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What do you know about bananas?

Food and Fitness

A bunch of fresh bananas is a staple in almost every kitchen. A banana deserves the title of America’s favorite fruit for its cheery yellow color, sweet flavor, great nutritional qualities, variety of uses and recipes and low cost. Bananas remain the nation’s most consumed fruit for decades, ranking at 11.4 pounds of bananas per person each year.

Grab a banana for your 100-calorie snack, as each banana only has about 105 calories. They contain a lot of dietary fiber and antioxidants, which prevent heart disease, diabetes and cancer. Bananas are famously rich in potassium, a mineral that Americans often lack. Get your potassium from bananas to support all tissues and organs in your body, especially your blood pressure. A banana a day can help reduce high blood pressure and minimize the risk of a stroke.

Bananas are also a good source of prebiotics that activate friendly probiotic bacteria found in yogurt and kefir. Probiotics are important because they support your immune system, keep your digestive system healthy and promote urinal and genital health. Add some banana to your yogurt or smoothie to make the best out of the probiotic live cultures.

Find out more about how colorful fruits and veggies impact your health.

Green vs. Brown

Bananas taste and look the best at their prime time – when they are yellow. If you are unsure whether a banana is too green or too ripe for you to eat, check out these facts about green and brown bananas:

Green

  • Greener bananas contain the most vitamins and minerals. As the ripeness of the banana increases, the vitamin concertation decreases.
  • The greener the banana, the less sugar it contains.
  • High resistant starch and complex carbs help control your weight, blood sugar and lower cholesterol levels but it is also harder to digest.
  • Buy your bananas while they are still a little green so that you have a couple of days to eat them before they go too ripe for your taste.

Brown

  • Brown spots on ripe bananas produce a cancer-fighting protein called Tumor Necrosis Factor, which can reduce dangerous tumors.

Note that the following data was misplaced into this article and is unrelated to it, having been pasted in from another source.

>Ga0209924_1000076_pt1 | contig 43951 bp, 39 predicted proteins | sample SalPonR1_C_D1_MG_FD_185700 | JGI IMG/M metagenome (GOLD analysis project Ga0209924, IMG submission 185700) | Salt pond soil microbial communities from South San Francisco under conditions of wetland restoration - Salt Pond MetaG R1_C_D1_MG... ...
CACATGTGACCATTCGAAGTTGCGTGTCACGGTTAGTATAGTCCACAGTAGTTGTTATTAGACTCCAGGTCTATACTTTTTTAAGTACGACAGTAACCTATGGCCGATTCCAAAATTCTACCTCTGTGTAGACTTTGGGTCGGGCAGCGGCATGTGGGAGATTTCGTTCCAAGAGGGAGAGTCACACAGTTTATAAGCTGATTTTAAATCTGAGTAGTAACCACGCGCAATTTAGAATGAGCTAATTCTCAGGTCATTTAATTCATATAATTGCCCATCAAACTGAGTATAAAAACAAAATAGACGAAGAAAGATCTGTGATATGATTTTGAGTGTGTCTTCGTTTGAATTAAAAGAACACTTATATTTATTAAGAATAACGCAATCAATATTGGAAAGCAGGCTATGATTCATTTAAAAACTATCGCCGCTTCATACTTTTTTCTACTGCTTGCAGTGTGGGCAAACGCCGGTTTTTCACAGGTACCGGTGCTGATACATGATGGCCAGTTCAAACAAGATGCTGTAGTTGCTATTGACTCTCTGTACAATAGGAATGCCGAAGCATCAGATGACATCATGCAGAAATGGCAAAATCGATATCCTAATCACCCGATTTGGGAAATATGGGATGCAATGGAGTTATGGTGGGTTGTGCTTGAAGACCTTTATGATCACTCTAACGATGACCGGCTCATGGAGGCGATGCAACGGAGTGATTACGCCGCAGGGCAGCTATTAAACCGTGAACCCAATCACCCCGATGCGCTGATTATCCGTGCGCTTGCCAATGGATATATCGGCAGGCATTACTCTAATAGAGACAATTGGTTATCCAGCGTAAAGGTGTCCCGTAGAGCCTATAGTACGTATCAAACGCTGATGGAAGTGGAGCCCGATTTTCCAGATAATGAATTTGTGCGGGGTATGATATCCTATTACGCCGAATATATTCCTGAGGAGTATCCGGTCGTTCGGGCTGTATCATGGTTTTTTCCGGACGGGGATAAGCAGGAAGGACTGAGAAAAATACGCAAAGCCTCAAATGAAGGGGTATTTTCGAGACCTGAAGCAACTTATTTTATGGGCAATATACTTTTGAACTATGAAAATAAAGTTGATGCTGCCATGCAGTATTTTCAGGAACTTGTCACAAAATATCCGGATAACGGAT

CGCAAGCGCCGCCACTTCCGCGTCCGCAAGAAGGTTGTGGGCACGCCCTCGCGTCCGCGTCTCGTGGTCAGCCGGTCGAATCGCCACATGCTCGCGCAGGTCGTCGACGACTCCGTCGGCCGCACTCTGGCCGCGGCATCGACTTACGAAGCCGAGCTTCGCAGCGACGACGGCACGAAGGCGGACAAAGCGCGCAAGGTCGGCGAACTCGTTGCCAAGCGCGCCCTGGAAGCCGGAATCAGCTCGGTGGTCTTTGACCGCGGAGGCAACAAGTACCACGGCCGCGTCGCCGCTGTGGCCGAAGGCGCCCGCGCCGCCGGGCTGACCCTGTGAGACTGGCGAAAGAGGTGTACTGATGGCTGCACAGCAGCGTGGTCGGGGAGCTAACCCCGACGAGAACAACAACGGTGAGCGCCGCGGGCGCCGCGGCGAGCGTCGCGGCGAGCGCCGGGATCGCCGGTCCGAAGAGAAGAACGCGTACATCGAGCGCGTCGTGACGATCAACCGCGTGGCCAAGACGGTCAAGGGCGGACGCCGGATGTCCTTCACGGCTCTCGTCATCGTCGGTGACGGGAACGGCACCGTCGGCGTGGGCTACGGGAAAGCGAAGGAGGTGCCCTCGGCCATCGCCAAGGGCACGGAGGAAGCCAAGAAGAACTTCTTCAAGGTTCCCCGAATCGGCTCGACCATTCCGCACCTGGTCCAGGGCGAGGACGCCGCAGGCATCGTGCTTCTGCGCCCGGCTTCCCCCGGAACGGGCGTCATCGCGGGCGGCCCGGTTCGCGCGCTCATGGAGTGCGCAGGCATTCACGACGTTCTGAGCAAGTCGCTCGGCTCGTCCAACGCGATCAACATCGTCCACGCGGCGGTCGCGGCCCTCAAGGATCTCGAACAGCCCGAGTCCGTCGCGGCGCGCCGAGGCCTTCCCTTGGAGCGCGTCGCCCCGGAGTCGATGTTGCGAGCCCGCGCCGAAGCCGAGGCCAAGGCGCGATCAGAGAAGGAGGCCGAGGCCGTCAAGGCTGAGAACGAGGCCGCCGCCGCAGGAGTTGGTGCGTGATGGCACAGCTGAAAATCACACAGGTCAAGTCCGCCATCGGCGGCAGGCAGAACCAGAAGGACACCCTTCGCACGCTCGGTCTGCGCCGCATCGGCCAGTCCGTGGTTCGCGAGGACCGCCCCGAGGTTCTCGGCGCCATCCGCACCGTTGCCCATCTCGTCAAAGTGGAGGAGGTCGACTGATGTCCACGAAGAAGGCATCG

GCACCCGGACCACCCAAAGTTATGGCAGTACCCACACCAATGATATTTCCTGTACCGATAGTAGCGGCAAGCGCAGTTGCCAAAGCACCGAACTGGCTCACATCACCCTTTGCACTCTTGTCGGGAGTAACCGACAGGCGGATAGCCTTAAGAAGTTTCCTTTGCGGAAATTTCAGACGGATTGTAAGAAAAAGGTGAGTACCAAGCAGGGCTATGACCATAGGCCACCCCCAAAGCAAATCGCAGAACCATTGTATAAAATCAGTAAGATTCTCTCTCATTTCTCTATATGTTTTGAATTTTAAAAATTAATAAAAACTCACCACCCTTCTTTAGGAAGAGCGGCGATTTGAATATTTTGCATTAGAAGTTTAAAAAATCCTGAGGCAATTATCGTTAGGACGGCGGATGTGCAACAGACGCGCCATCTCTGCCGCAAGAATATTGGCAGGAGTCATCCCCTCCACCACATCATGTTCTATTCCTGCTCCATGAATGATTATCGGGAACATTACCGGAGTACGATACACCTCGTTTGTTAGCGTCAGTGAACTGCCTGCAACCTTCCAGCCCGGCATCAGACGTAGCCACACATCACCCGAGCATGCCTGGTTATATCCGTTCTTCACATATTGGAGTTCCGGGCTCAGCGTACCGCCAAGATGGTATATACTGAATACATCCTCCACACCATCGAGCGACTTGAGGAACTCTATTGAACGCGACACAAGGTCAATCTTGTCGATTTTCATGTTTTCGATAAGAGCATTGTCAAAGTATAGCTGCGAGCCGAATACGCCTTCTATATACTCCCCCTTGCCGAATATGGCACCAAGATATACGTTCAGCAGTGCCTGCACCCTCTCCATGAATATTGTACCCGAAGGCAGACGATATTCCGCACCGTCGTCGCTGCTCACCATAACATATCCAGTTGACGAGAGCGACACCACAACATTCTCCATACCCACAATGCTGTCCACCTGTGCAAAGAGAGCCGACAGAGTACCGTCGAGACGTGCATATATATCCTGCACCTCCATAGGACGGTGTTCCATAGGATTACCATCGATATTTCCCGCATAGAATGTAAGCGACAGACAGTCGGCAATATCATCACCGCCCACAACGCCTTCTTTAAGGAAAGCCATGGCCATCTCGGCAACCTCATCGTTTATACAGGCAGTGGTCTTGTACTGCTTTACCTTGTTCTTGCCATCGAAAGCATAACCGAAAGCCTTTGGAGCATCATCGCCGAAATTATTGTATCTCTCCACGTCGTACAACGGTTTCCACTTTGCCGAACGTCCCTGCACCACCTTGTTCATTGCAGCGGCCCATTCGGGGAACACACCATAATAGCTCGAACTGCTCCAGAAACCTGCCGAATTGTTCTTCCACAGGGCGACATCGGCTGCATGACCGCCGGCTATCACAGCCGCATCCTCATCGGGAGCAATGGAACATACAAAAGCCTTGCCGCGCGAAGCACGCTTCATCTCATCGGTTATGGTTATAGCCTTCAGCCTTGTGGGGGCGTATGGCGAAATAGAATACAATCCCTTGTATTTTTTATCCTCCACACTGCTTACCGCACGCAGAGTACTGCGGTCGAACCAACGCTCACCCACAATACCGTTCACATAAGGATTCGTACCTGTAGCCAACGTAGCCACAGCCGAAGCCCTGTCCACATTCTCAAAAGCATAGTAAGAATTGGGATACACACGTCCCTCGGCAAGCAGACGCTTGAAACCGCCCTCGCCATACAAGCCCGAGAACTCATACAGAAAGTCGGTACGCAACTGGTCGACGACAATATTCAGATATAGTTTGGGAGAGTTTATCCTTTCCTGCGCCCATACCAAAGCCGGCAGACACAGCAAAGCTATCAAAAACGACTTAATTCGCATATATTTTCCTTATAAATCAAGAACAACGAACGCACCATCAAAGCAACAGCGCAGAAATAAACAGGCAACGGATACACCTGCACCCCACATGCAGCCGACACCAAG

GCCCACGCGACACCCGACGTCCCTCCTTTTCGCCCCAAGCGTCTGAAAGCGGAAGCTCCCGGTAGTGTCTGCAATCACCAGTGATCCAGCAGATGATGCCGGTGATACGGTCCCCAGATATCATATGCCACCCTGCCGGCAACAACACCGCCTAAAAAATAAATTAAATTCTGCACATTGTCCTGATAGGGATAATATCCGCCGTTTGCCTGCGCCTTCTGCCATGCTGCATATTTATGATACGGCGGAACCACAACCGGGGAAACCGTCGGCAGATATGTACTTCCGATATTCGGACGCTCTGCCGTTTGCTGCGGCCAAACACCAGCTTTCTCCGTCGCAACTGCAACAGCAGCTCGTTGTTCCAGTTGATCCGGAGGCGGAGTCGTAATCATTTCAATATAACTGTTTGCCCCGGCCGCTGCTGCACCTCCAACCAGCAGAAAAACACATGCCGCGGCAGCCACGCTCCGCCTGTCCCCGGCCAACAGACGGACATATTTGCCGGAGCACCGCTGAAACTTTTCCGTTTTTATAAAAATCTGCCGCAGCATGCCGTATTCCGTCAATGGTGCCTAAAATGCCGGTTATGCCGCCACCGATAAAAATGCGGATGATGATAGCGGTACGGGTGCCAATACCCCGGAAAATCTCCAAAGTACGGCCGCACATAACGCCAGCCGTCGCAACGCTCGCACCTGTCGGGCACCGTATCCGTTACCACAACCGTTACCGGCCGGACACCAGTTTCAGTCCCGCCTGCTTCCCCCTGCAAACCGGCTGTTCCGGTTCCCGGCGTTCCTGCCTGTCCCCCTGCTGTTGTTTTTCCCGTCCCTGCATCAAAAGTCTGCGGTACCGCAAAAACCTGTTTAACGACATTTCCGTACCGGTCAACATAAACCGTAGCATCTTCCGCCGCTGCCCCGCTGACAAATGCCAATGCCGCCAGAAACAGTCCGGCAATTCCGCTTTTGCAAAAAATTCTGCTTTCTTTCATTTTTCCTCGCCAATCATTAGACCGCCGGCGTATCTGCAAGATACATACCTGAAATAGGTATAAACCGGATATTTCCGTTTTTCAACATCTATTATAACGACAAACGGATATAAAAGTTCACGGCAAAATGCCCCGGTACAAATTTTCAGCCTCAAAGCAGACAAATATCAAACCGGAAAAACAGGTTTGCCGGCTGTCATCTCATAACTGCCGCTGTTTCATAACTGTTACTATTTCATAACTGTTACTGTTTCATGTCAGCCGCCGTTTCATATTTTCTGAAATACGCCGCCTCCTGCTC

• The riper the banana, the more antioxidants it has.
  • Overripe bananas are sweeter and easier to digest because of simple sugars. If you are trying to avoid sugar, watch out for bananas that are getting brown.
  • Slow down the ripening process by keeping the bananas in the fridge.

Alternate different types of bananas to get the most benefits in your diet. You can use bananas in your breakfast, add them to your cereal or oatmeal or use overripe mushy ones for baking delicious treats. Bananas are an easy convenient snack with some great health benefits.

Healthy and Delicious Banana-Oat Citrus Smoothie

  • ⅔ cup orange juice
  • ½ cup cooked oatmeal
  • ½ cup plain Greek yogurt
  • 1 tablespoon flaxseed
  • 1 tablespoon organic honey
  • ½ teaspoon lemon zest
  • ½ teaspoon orange zest
  • 1 large banana

Add a refreshing boost to your smoothie by using a frozen banana or adding a cup of ice. Combine all ingredients in a blender and blend until smooth. Prepare the oatmeal the night before and store in the fridge for a quick breakfast smoothie the next day.

Swing by the Adventist Health stand at the annual Race for the Cure this Sunday, September 18 at the Tom McCall Waterfront Park to grab a free banana!

The Adventist Health team at Race for the Cure

The Adventist Health team at Race for the Cure

Sources: United States Department of Agriculture Economic Research Service; Produce for Better Health Foundation; Harvard School of Public Health; International Journal of Dental and Medical Research.

Author: LivingWell PDX Blog

Adventist Health is committed to creating a healthier Portland community.

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